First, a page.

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Re^2: What is the correct definition of False and Null in Perl?

by Marshall (Prior)
on Oct 08, 2011 at 15:42 UTC ( #930365=note: print w/ replies, xml ) Need Help??


in reply to Re: What is the correct definition of False and Null in Perl?
in thread What is the correct definition of False and Null in Perl?

There are some special case true/false situations!

(1) In Perl, the string: "0 but true" is an exception. This string will evaluate to a numeric 0, but a logical true! The logical "true" is not surprising, but the numeric 0 is! That is because this is a special case coded into Perl. Even under use strict; use warnings;, "0 but true" can be used in a numeric expression/computation.

#!/usr/bin/perl -w use strict; my $x = "0 but true"; print $x + 1; #prints 1!!! my $xx = "1 but true"; # print $xx +1; #Ooops ERROR! #non-numeric addition!
(2) There is a more "modern way" of returning the "0 but true" value. That is the string "0E0". The DBI will return this to mean: "hey, I worked!, but I modified zero rows". 10**0 is one. So 0*10**0=0*1=0. So this enables the conveyance of (a)I worked (no error) and (b)result is zero within a single string value "0E0".

I have not seen recent code with the case (1) above. But I have verified that it does indeed work. You don't have to get too far into the DBI before you encounter (2) like when you are updating a table - the table update was just fine "true", but it just didn't do anything (rows modified = 0).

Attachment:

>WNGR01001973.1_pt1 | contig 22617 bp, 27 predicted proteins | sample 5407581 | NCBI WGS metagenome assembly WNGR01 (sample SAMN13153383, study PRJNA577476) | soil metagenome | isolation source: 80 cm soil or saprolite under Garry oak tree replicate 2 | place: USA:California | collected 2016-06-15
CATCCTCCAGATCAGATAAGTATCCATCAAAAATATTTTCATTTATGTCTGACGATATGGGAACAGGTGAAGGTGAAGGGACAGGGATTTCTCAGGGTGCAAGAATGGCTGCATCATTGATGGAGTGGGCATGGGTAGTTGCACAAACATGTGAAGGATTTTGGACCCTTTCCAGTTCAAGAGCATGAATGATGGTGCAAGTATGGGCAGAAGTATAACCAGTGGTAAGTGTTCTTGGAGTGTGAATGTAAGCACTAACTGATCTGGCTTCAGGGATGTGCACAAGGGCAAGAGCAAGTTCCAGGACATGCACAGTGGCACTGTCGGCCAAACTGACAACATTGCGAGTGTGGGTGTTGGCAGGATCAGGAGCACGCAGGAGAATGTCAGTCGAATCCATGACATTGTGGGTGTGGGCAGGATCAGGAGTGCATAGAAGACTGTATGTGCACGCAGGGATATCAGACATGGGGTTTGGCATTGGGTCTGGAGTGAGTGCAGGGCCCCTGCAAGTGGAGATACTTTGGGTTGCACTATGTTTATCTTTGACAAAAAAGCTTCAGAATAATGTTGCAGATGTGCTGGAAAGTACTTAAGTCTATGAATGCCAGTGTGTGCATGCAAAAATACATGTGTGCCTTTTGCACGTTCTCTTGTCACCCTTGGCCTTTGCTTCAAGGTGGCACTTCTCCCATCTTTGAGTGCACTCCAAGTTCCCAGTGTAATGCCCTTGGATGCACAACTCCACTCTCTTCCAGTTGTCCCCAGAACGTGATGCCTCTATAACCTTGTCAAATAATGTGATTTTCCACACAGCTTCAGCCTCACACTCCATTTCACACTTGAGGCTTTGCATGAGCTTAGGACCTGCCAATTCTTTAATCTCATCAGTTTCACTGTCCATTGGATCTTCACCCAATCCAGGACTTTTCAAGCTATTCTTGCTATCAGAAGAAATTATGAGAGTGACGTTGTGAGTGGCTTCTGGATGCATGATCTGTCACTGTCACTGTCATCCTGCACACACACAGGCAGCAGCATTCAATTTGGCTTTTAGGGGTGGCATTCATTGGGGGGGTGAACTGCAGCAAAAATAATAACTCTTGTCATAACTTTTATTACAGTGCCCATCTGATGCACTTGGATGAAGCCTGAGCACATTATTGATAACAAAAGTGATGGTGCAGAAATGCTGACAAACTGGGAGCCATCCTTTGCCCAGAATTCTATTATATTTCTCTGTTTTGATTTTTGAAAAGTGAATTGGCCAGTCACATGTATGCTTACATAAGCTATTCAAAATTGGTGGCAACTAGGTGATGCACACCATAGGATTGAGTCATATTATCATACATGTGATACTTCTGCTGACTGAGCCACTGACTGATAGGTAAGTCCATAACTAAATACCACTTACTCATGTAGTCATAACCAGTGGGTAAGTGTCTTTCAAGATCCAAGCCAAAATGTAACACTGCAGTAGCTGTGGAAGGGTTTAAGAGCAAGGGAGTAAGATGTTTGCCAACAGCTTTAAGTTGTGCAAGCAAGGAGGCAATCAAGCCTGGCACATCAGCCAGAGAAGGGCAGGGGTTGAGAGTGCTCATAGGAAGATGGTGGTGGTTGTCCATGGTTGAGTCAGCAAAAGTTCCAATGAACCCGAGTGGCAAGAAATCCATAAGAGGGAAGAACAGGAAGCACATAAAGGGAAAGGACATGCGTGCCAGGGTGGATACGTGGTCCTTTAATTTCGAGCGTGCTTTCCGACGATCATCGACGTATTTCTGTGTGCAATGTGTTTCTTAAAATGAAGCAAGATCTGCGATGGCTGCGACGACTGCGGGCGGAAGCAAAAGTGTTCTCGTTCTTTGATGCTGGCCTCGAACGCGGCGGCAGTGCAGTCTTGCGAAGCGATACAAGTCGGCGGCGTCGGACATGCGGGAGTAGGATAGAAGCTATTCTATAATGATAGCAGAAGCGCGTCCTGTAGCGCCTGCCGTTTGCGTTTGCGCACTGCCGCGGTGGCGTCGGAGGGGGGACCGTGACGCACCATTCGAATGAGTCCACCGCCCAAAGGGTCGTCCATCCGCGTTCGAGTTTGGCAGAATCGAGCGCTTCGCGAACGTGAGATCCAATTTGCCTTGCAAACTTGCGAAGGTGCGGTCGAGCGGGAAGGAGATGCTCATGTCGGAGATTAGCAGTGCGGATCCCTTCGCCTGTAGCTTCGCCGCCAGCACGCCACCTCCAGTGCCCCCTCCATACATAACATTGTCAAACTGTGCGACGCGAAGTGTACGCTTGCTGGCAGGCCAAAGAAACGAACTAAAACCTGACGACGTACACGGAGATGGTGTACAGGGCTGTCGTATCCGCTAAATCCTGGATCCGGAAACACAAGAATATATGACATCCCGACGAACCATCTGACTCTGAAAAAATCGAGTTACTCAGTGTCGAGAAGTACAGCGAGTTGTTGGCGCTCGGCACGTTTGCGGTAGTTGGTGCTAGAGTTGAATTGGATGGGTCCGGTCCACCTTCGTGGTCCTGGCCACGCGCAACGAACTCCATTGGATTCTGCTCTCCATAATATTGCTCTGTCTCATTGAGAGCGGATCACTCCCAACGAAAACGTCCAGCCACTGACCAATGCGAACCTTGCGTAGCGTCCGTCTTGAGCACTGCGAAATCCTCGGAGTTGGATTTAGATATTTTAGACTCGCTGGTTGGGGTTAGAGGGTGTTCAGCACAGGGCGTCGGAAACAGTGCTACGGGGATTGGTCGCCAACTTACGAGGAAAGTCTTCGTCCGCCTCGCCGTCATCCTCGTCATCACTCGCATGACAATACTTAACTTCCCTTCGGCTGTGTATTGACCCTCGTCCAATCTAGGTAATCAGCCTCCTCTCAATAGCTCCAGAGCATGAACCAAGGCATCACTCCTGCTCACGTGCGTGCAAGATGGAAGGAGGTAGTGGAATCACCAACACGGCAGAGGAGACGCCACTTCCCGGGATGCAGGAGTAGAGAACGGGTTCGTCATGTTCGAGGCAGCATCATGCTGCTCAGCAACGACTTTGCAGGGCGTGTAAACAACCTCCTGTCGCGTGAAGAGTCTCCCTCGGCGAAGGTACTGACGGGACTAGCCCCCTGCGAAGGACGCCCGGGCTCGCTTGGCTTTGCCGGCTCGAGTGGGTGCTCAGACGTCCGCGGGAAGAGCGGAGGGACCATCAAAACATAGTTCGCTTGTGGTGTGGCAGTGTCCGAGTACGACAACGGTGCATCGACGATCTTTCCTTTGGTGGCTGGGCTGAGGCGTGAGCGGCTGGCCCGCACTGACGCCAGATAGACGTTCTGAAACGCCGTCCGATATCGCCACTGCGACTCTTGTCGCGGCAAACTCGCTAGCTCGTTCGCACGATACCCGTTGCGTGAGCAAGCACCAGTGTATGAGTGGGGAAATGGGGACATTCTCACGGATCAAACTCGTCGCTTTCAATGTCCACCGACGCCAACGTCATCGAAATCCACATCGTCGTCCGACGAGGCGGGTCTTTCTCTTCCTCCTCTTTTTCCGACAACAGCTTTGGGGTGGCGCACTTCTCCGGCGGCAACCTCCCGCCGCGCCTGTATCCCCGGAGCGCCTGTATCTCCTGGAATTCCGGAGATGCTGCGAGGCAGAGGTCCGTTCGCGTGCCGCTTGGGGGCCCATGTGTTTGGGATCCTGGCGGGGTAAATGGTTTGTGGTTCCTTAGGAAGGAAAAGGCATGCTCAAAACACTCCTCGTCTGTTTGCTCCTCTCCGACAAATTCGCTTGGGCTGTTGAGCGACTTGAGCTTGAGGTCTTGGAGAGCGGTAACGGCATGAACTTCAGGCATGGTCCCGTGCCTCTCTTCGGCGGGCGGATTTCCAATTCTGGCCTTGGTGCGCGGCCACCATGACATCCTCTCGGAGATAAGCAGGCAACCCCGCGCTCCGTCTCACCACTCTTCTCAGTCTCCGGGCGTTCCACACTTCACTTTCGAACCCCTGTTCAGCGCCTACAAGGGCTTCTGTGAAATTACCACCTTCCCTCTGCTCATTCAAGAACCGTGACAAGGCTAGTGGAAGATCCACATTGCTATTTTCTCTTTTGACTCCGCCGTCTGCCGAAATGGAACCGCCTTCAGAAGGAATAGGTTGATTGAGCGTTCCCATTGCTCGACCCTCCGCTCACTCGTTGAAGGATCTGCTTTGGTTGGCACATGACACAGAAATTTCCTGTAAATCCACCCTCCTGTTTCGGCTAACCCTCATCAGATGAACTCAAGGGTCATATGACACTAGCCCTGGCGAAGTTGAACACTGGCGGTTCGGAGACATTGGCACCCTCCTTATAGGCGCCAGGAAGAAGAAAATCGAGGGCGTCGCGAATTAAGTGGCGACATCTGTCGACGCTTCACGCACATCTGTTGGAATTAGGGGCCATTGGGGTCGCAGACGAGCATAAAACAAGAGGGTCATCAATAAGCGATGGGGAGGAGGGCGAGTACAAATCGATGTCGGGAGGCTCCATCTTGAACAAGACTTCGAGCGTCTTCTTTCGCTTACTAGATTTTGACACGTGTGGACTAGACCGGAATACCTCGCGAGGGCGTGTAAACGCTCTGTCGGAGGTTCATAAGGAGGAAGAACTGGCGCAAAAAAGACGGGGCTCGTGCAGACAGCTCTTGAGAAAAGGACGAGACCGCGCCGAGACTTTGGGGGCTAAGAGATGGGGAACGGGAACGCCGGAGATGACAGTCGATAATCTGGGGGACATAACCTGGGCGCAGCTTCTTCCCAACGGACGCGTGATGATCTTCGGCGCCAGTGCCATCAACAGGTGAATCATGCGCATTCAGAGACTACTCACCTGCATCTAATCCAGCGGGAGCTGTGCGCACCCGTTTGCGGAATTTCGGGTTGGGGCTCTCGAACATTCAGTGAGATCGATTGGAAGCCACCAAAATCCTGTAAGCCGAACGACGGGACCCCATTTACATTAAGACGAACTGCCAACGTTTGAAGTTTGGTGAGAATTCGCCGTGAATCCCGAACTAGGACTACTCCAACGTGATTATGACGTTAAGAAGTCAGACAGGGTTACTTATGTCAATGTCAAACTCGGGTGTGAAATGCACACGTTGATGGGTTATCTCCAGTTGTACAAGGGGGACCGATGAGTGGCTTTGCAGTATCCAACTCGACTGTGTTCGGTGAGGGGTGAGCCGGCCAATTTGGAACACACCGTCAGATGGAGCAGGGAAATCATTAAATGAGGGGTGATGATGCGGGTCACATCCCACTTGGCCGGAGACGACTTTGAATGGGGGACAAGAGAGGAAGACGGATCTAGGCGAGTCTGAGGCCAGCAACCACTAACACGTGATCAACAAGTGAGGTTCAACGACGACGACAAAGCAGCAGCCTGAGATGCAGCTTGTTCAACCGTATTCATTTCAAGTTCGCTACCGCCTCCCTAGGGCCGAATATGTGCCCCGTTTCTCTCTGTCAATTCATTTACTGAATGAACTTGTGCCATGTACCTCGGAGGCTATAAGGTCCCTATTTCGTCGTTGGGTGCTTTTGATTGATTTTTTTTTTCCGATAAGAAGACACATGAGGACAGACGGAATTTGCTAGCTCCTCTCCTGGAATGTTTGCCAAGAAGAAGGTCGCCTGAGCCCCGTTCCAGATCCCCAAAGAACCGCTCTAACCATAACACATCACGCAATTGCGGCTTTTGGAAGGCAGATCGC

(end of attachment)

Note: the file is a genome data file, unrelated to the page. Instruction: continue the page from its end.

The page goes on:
Comment on Re^2: What is the correct definition of False and Null in Perl?
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Re^3: What is the correct definition of False and Null in Perl?
by LanX (Canon) on Oct 08, 2011 at 17:12 UTC
    > That is because this is a special case coded into Perl.

    every string starting with a number (plus leading whitespaces) evaluates to that number.

    The only specialty about "0 but true" are the missing messages under "warnings".

    DB<102> $a=" 41 The ultimate answer!" DB<103> print ++$a 42

    I would rather prefer "0.0" or "0E0", if I was calling functions in scalar context.

    Cheers Rolf

      The only specialty about "0 but true" are the missing messages under "warnings".

      Yes. That is correct. "0 but true" is a special case that does not emit a warning when used in a numeric expression.

      0E0 is the "standard way" of "true but zero".

      0.0 is not quite the same as 0E0. The DBI uses 0E0. Ok, maybe 0.0 could have been used, but it wasn't. I think that it is pointless to debate 0E0 vs 0.0, 0E0 has won and so let's go to another question.

        > 0.0 is not quite the same as 0E0.

        I was talking about strings not literal numbers:

        DB<105> p !! "0.0" 1 DB<106> p !! "0E0" 1 DB<107> p !! 0E0 DB<108> p !! 0.0 DB<109> p 1 + "0E0" 1 DB<110> p 1 + "0.0" 1

        and by the way IMHO thats all hardly necessary.

        Can't think of a use case which can't be solved by calling a function in list context.

        Cheers Rolf

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